Commuters in Moscow share the subway with stray dogs — and that’s just one of the ways dogs (and people) have adapted to the changing city.
Dogs were barred from Moscow’s metro in Soviet times, but now they are a common sight, curling up on empty seats, lounging in stations and — like the one in the video above — hopping on and off subway cars at their leisure.
“The behavior of stray dogs is like theater,” says Alexei Vereshchagin, one of several zoologists studying Moscow’s strays.
With more and faster cars in Moscow, strays have learned to cross the street with pedestrians. Though they can’t distinguish colors, they might be recognizing the walking man signal, researchers theorize.
Foraging dogs have long been part of Moscow’s landscape, but they stayed mostly in the city’s industrial zones and lived a semiferal existence. They mainly relied on discarded food, rather than handouts, so they kept their distance from humans.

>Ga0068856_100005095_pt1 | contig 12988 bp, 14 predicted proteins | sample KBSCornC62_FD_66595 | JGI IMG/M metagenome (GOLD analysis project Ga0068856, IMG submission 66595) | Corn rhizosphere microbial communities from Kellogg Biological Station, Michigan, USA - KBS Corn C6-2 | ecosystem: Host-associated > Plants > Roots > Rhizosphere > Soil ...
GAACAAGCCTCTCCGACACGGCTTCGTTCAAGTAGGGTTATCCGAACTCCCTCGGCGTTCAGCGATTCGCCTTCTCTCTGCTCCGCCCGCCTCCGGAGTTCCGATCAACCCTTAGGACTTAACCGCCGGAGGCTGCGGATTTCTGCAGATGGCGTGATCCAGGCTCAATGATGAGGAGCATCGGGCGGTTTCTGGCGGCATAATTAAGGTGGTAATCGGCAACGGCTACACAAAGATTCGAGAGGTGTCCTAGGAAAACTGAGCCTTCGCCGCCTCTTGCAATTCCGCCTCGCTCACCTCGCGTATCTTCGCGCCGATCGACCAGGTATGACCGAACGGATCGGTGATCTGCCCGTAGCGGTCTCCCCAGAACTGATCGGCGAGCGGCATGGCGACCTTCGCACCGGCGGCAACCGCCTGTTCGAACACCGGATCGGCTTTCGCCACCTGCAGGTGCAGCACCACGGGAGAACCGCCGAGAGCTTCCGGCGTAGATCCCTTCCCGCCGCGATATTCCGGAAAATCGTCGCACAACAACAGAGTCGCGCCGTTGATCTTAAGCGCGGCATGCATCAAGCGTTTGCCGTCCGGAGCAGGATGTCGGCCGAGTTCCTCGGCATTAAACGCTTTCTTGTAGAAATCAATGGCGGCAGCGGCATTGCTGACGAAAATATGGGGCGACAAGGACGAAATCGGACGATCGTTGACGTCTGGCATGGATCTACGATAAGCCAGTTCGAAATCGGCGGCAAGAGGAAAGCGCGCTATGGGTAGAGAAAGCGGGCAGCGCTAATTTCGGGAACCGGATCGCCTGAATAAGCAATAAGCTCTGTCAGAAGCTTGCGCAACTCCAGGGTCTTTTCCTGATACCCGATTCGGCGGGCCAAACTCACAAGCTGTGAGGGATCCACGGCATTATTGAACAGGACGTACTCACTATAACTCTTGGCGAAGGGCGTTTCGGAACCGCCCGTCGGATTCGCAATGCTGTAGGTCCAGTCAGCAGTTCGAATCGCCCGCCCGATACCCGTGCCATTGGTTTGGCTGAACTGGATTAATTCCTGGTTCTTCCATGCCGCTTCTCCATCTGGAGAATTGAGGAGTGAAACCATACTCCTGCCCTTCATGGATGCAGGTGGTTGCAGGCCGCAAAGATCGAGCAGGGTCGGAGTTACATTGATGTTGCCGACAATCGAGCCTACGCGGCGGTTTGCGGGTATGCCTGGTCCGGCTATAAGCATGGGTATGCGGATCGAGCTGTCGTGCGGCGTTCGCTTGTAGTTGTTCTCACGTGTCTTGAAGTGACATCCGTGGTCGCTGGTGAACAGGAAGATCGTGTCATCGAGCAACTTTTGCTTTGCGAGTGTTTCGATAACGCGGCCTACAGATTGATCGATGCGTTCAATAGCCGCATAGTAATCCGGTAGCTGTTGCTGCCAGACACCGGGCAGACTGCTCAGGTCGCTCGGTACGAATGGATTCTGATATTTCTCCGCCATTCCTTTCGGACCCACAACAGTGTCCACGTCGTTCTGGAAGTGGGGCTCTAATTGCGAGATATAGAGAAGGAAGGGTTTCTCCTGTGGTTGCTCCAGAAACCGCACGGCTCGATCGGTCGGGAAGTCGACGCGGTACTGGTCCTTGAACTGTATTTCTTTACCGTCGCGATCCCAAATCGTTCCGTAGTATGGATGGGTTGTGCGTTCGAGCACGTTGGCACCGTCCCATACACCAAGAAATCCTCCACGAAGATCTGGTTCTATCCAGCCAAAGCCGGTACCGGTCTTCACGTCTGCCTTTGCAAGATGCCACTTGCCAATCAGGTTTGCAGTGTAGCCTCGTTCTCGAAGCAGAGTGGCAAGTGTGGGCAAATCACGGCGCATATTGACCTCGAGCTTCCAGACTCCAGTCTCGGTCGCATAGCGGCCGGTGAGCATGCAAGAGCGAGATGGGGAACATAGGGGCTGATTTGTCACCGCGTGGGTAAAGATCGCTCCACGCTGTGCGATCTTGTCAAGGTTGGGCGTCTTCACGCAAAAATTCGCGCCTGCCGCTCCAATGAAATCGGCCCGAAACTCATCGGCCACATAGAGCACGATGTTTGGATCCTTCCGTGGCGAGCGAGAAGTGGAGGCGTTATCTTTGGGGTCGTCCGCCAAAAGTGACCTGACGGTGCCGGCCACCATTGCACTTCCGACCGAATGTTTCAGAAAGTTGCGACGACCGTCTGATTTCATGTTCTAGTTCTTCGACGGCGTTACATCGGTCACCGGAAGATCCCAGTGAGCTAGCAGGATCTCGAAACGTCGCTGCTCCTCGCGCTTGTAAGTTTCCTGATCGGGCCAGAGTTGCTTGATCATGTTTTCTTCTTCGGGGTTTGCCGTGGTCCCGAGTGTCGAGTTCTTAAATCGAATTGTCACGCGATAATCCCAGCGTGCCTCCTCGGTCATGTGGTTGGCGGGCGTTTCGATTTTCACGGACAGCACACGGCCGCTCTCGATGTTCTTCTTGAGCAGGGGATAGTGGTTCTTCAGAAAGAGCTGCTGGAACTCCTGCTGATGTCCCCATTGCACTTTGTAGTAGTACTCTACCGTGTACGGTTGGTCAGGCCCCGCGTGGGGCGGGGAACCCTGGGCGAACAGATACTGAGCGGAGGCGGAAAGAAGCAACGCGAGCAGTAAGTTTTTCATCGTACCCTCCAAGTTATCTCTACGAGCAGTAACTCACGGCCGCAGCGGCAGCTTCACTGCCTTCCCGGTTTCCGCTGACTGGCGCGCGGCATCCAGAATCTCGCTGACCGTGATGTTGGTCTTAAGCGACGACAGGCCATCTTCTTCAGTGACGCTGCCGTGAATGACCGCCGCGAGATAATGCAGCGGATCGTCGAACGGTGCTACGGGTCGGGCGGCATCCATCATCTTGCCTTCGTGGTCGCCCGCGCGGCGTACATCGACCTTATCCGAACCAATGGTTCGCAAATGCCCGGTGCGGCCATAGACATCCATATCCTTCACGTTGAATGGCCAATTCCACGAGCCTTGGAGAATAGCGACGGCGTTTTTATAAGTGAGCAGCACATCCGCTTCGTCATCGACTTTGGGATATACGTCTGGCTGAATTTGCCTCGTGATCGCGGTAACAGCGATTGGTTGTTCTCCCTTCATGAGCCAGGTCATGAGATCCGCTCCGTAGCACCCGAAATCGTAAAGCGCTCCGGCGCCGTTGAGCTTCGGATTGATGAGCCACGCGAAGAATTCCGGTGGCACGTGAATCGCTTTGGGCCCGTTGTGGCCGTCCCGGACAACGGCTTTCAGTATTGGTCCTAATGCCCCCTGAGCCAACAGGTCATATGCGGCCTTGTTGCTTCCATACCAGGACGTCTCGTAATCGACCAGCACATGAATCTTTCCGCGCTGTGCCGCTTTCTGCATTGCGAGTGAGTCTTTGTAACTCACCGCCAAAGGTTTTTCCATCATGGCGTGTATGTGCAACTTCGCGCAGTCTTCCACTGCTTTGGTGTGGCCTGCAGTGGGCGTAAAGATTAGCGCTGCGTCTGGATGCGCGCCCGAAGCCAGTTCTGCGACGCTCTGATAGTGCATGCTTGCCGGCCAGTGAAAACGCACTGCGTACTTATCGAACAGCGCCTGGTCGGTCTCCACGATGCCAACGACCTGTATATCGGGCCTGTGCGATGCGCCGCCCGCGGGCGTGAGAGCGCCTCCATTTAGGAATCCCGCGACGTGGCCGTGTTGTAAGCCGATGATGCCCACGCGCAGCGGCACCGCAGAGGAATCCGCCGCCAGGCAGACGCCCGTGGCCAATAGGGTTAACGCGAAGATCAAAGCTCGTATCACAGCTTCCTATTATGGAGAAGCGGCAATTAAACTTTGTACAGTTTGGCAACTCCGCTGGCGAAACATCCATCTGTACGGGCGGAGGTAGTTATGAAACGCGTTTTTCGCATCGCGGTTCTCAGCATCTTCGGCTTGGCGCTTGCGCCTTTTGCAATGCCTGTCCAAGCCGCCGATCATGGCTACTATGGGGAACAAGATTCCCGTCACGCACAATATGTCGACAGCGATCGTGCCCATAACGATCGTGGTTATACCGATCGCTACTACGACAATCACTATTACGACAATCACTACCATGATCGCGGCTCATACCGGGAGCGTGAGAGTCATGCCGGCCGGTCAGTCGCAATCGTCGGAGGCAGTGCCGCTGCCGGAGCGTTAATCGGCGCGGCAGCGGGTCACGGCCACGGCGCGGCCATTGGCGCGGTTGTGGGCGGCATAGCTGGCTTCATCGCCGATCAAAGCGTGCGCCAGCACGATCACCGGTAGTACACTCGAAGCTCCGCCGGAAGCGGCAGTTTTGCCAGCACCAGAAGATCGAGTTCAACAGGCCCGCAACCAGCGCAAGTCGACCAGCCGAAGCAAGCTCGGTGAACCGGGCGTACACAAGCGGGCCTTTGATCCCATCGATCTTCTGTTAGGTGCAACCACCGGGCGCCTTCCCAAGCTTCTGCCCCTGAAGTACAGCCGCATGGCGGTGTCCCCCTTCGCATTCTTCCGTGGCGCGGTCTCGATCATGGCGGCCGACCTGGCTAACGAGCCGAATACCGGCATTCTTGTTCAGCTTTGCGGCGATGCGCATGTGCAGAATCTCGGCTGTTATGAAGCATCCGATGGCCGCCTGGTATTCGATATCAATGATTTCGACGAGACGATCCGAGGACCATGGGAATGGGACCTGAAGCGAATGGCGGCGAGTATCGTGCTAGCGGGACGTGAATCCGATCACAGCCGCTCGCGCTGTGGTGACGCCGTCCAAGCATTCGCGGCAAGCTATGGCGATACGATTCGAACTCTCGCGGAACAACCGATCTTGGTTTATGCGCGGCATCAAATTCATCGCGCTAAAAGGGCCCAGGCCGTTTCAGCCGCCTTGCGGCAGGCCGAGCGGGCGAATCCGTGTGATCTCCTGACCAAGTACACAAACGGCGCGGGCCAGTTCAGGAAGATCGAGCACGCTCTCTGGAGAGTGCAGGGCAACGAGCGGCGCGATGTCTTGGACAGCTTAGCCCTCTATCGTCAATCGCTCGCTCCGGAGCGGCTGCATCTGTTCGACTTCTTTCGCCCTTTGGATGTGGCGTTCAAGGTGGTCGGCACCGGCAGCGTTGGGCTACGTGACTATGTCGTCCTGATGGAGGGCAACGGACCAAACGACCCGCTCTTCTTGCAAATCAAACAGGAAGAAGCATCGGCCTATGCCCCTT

With old factories being transformed into shopping centers and apartments, strays have become more skillful beggars. A 2006 census estimated the population of stray dogs in the city at about 26,000.
One of their tactics is to lie in a busy subway passage, where thousands of people pass by, and wait for someone to toss them something. Even then, many dogs ignore some handouts, waiting for something better to come along. The abundance of handouts, Poyarkov said, has led to fewer interpack wars.
There are still occasional attacks on human beings, like one in April of last year in which a 55-year-old man was killed by a pack of strays in an overgrown park. The city has allocated the equivalent of $63 million to build animal shelters and carry out related programs, but the death led some to call for a return to the Soviet practice of culling strays.
Still, many Muscovites appear to enjoy, or at least tolerate, the dog population. Most of the dogs go out of their way to avoid antagonizing people. Even pooping in the metro is rare, researchers say.